Handy tools for foodies

Food, glorious food! With countless flavours and varieties, food really is one of the simple pleasures in life. There are those among us who take food more seriously than others, seeking out new and unusual cuisine, gourmet ingredients and go-to recipes to enrich our dining experience. Whether you’re an experienced chef or a newbie looking for some new tastes, “foodie” culture is a fun way to try new things, and you can even use it to take your next social gathering to the next level.

To help you take your taste buds on a journey, we’ve found five handy tools and resources for new and experienced foodies alike. Hopefully we can get you inspired and planning your next dish!


Find a farmer’s market

The key to good cooking is good ingredients, and when it comes to fresh produce and other goods such as bread, meat, honey, sauces and more, a farmer’s market just can’t be beat. If you haven’t checked out your local farmer’s market yet, now’s the time! The Australian Farmer’s Market Association has a handy Markets Directory that will help you look up the location of farmers markets in your area. Go taste the difference for yourself!


Expand your recipe horizons

When it comes to a collection of gorgeously presented recipes, you can’t go past Gourmet Traveller Magazine. As well as recommendations for dining hotspots around the globe, their online recipes will no doubt have your mouth watering. Catering to a range of skill levels, the collection has something for everyone, even those following a vegetarian or vegan diet. Some of our favourites include the Chocolate Tart, Beef Wellington, Grilled Bean Salad and Baked Sweet Potatoes with Goat’s Cheese. Yum!


Don’t let allergies hold you back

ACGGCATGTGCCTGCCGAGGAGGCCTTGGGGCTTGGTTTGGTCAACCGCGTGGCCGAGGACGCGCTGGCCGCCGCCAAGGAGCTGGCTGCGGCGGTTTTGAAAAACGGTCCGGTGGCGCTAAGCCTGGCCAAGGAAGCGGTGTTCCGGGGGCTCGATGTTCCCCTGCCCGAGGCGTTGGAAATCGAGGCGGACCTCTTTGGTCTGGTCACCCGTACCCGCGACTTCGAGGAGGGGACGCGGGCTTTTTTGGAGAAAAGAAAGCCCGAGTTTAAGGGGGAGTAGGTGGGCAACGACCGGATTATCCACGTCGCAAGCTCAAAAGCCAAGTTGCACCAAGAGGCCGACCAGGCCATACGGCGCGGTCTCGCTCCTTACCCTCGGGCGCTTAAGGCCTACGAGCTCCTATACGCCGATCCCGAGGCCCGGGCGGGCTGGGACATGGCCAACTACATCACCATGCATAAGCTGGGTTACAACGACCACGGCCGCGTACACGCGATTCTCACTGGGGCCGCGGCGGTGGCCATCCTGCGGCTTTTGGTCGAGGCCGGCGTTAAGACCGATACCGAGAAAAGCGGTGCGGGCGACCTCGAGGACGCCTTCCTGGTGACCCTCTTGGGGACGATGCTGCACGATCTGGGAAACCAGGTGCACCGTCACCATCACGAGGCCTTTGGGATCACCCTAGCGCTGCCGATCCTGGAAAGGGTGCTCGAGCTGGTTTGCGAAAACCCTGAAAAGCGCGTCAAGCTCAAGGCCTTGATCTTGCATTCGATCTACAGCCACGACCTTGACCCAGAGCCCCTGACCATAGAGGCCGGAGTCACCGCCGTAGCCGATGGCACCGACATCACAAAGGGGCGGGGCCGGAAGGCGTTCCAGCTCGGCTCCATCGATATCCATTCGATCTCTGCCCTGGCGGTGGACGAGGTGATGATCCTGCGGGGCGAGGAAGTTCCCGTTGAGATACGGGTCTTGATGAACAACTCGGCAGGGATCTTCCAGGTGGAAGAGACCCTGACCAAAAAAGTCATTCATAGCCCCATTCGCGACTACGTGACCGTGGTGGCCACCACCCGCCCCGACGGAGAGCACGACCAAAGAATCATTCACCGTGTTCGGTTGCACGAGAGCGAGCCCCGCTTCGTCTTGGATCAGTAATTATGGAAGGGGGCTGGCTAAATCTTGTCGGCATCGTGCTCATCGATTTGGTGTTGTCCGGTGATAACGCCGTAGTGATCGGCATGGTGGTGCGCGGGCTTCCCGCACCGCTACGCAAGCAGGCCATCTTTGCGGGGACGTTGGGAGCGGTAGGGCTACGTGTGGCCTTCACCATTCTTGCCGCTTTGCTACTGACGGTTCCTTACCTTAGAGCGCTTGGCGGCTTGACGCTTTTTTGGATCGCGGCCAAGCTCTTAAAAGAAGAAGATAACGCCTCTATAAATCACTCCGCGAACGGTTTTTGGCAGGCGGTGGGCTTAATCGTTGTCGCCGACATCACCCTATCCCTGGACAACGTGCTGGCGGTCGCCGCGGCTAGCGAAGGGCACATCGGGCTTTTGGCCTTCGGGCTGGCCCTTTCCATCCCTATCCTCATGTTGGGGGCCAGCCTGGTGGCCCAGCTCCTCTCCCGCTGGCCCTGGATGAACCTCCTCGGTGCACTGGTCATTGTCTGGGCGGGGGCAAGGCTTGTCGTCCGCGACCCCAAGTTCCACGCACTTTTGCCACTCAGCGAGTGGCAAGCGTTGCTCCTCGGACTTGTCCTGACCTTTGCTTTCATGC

Picture this: you’ve found a mouth-watering recipe and you read through the ingredients only to discover that the recipe calls for tree nuts, which could kill you. Or perhaps a guest at your next dinner party has Coeliac disease, so the meal needs to be gluten free. Food allergies and intolerances are serious business, but you can work around them. Food Allergy Training has free, online resources that were developed with food service staff in mind, but knowledge is power, and there’s nothing stopping you from using this information to aid your own private cooking endeavours. For example, their Food Allergy Ingredient Substitution Tool contains a list of suitable substitutes, plus things to watch out for if diners are allergic to more than one thing.


Who needs specialty tools?

While we’re on the subject of substitutions, let’s talk about kitchen gadgets. The longer you proclaim yourself to be a foodie, the likelihood of receiving specialty cooking tools as gifts from friends and family increases. For beginners and casual cooks, however, it’s likely that you’ll come across a recipe that calls for a fancy gadget that you just don’t have. After all, how many typical households these days have a meat tenderiser, egg separator, fruit juicer or vacuum sealer? You’ll find some easy-peasy substitutions for these tools and more over on Wonder How To.


Learn a new technique

Cooking takes time to learn, and while it won’t take long to get your head around how to pan fry or set the oven to the right temperature, there are dozens upon dozens of other culinary techniques that need a bit more practice. If you’re looking to add a new skill to your repertoire (or even just master the basics) then you may be interested in the online food classes available on Instructables. At the moment, there are six free classes to choose from with quality learning materials put together by experts: bread making, pasta making, cooking basics, meat, canning and preserving, and the science of baking.


Bon appétit!

Do you have a foodie tip for us? Share it in the comments.


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  1. Julie Hoffmann says:

    I have been an extremely happy customer of iiNet for about 10 years and neber had a problem resolving a problem!.
    I have also never checked out what else was on offer and just today found recipes, how to’s etc. Apologies here but also noticed that in the menu below ‘Opinions’ is spelled with 2 ‘i’ … sorry I just always notice these things.
    So I have a query.. in all of the information on the website for iiNet and Westnet do you offer a reward system of some type?.
    Thank you iiNet, will now have a wander around this food section (love cooking shows!).
    Hope all well, many thanks

  2. Bruce says:

    No rewards and after 23 years+ with Nestpace, the prices simply continue to rise.

    • Leo Yarnold says:

      Hi Bruce,

      You’re always welcome to speak to our team about what we may be able to offer you. You’re more than welcome to make contact with us via with your details and we can arrange for our team to give you a call to have a chat.

      – Leo